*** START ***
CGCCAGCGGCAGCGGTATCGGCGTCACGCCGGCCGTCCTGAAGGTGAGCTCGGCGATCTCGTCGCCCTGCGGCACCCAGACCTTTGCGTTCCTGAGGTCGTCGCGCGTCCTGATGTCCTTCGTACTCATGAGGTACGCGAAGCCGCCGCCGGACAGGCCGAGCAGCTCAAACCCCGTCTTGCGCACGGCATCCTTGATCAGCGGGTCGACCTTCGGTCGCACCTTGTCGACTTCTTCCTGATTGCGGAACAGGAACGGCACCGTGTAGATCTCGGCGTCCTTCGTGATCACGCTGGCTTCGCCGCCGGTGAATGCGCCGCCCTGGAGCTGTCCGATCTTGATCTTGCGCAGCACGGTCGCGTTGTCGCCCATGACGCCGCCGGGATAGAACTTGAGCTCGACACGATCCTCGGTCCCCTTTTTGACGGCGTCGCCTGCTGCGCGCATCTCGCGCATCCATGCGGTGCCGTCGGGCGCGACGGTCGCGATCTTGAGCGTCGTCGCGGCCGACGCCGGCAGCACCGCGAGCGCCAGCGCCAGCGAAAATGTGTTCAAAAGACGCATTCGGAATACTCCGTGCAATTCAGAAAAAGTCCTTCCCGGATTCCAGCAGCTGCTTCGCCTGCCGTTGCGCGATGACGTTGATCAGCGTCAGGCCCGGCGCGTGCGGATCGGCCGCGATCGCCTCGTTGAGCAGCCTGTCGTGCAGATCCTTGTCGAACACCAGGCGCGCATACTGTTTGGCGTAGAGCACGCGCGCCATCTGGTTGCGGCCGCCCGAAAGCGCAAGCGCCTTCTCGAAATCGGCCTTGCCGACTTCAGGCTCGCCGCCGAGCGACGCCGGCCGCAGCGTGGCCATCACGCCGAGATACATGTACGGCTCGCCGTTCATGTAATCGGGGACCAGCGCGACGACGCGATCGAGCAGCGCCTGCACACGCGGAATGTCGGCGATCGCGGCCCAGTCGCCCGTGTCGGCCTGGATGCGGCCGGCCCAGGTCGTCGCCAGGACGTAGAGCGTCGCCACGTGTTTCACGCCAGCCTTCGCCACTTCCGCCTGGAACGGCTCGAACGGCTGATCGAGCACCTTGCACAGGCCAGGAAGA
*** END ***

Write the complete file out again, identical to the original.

CGCCAGCGGCAGCGGTATCGGCGTCACGCCGGCCGTCCTGAAGGTGAGCTCGGCGATCTCGTCGCCCTGCGGCACCCAGACCTTTGCGTTCCTGAGGTCGTCGCGCGTCCTGATGTCCTTCGTACTCATGAGGTACGCGAAGCCGCCGCCGGACAGGCCGAGCAGCTCAAACCCCGTCTTGCGCACGGCATCCTTGATCAGCGGGTCGACCTTCGGTCGCACCTTGTCGACTTCTTCCTGATTGCGGAACAGGAACGGCACCGTGTAGATCTCGGCGTCCTTCGTGATCACGCTGGCTTCGCCGCCGGTGAATGCGCCGCCCTGGAGCTGTCCGATCTTGATCTTGCGCAGCACGGTCGCGTTGTCGCCCATGACGCCGCCGGGATAGAACTTGAGCTCGACACGATCCTCGGTCCCCTTTTTGACGGCGTCGCCTGCTGCGCGCATCTCGCGCATCCATGCGGTGCCGTCGGGCGCGACGGTCGCGATCTTGAGCGTCGTCGCGGCCGACGCCGGCAGCACCGCGAGCGCCAGCGCCAGCGAAAATGTGTTCAAAAGACGCATTCGGAATACTCCGTGCAATTCAGAAAAAGTCCTTCCCGGATTCCAGCAGCTGCTTCGCCTGCCGTTGCGCGATGACGTTGATCAGCGTCAGGCCCGGCGCGTGCGGATCGGCCGCGATCGCCTCGTTGAGCAGCCTGTCGTGCAGATCCTTGTCGAACACCAGGCGCGCATACTGTTTGGCGTAGAGCACGCGCGCCATCTGGTTGCGGCCGCCCGAAAGCGCAAGCGCCTTCTCGAAATCGGCCTTGCCGACTTCAGGCTCGCCGCCGAGCGACGCCGGCCGCAGCGTGGCCATCACGCCGAGATACATGTACGGCTCGCCGTTCATGTAATCGGGGACCAGCGCGACGACGCGATCGAGCAGCGCCTGCACACGCGGAATGTCGGCGATCGCGGCCCAGTCGCCCGTGTCGGCCTGGATGCGGCCGGCCCAGGTCGTCGCCAGGACGTAGAGCGTCGCCACGTGTTTCACGCCAGCCTTCGCCACTTCCGCCTGGAACGGCTCGAACGGCTGATCGAGCACCTTGCACAGGCCAGGAAGA